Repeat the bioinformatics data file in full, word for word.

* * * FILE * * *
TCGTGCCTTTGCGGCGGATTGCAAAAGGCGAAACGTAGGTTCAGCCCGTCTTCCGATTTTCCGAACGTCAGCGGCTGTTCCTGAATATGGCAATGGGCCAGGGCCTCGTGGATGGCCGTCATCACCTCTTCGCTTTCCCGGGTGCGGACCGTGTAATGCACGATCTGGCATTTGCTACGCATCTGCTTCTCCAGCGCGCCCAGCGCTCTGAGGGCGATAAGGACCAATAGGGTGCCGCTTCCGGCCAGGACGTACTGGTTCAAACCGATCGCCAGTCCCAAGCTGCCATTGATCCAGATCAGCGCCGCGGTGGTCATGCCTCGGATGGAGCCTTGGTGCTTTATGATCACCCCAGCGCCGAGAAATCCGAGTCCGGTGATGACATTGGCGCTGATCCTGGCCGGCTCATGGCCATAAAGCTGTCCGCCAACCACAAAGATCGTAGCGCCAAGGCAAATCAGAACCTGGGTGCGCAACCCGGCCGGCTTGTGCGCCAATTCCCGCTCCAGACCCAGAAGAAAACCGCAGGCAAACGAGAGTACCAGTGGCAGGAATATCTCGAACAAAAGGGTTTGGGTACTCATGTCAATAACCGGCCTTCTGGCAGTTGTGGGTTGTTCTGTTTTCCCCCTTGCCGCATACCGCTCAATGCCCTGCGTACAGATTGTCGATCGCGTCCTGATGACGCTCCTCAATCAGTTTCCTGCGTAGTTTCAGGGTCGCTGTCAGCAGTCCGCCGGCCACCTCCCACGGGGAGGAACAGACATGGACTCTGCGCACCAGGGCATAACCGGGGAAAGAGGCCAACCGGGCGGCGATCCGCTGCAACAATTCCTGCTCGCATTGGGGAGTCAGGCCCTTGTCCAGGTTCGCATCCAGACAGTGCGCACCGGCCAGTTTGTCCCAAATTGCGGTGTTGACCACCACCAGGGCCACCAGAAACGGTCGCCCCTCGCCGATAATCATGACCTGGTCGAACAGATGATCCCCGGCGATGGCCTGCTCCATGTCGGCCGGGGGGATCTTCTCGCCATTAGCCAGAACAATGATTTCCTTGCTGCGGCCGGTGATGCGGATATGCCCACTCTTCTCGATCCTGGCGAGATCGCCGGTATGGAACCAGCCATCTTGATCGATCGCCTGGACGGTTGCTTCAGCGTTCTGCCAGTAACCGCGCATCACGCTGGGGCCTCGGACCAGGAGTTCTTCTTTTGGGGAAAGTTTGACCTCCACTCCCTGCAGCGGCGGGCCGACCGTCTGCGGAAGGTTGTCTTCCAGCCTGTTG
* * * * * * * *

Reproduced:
TCGTGCCTTTGCGGCGGATTGCAAAAGGCGAAACGTAGGTTCAGCCCGTCTTCCGATTTTCCGAACGTCAGCGGCTGTTCCTGAATATGGCAATGGGCCAGGGCCTCGTGGATGGCCGTCATCACCTCTTCGCTTTCCCGGGTGCGGACCGTGTAATGCACGATCTGGCATTTGCTACGCATCTGCTTCTCCAGCGCGCCCAGCGCTCTGAGGGCGATAAGGACCAATAGGGTGCCGCTTCCGGCCAGGACGTACTGGTTCAAACCGATCGCCAGTCCCAAGCTGCCATTGATCCAGATCAGCGCCGCGGTGGTCATGCCTCGGATGGAGCCTTGGTGCTTTATGATCACCCCAGCGCCGAGAAATCCGAGTCCGGTGATGACATTGGCGCTGATCCTGGCCGGCTCATGGCCATAAAGCTGTCCGCCAACCACAAAGATCGTAGCGCCAAGGCAAATCAGAACCTGGGTGCGCAACCCGGCCGGCTTGTGCGCCAATTCCCGCTCCAGACCCAGAAGAAAACCGCAGGCAAACGAGAGTACCAGTGGCAGGAATATCTCGAACAAAAGGGTTTGGGTACTCATGTCAATAACCGGCCTTCTGGCAGTTGTGGGTTGTTCTGTTTTCCCCCTTGCCGCATACCGCTCAATGCCCTGCGTACAGATTGTCGATCGCGTCCTGATGACGCTCCTCAATCAGTTTCCTGCGTAGTTTCAGGGTCGCTGTCAGCAGTCCGCCGGCCACCTCCCACGGGGAGGAACAGACATGGACTCTGCGCACCAGGGCATAACCGGGGAAAGAGGCCAACCGGGCGGCGATCCGCTGCAACAATTCCTGCTCGCATTGGGGAGTCAGGCCCTTGTCCAGGTTCGCATCCAGACAGTGCGCACCGGCCAGTTTGTCCCAAATTGCGGTGTTGACCACCACCAGGGCCACCAGAAACGGTCGCCCCTCGCCGATAATCATGACCTGGTCGAACAGATGATCCCCGGCGATGGCCTGCTCCATGTCGGCCGGGGGGATCTTCTCGCCATTAGCCAGAACAATGATTTCCTTGCTGCGGCCGGTGATGCGGATATGCCCACTCTTCTCGATCCTGGCGAGATCGCCGGTATGGAACCAGCCATCTTGATCGATCGCCTGGACGGTTGCTTCAGCGTTCTGCCAGTAACCGCGCATCACGCTGGGGCCTCGGACCAGGAGTTCTTCTTTTGGGGAAAGTTTGACCTCCACTCCCTGCAGCGGCGGGCCGACCGTCTGCGGAAGGTTGTCTTCCAGCCTGTTG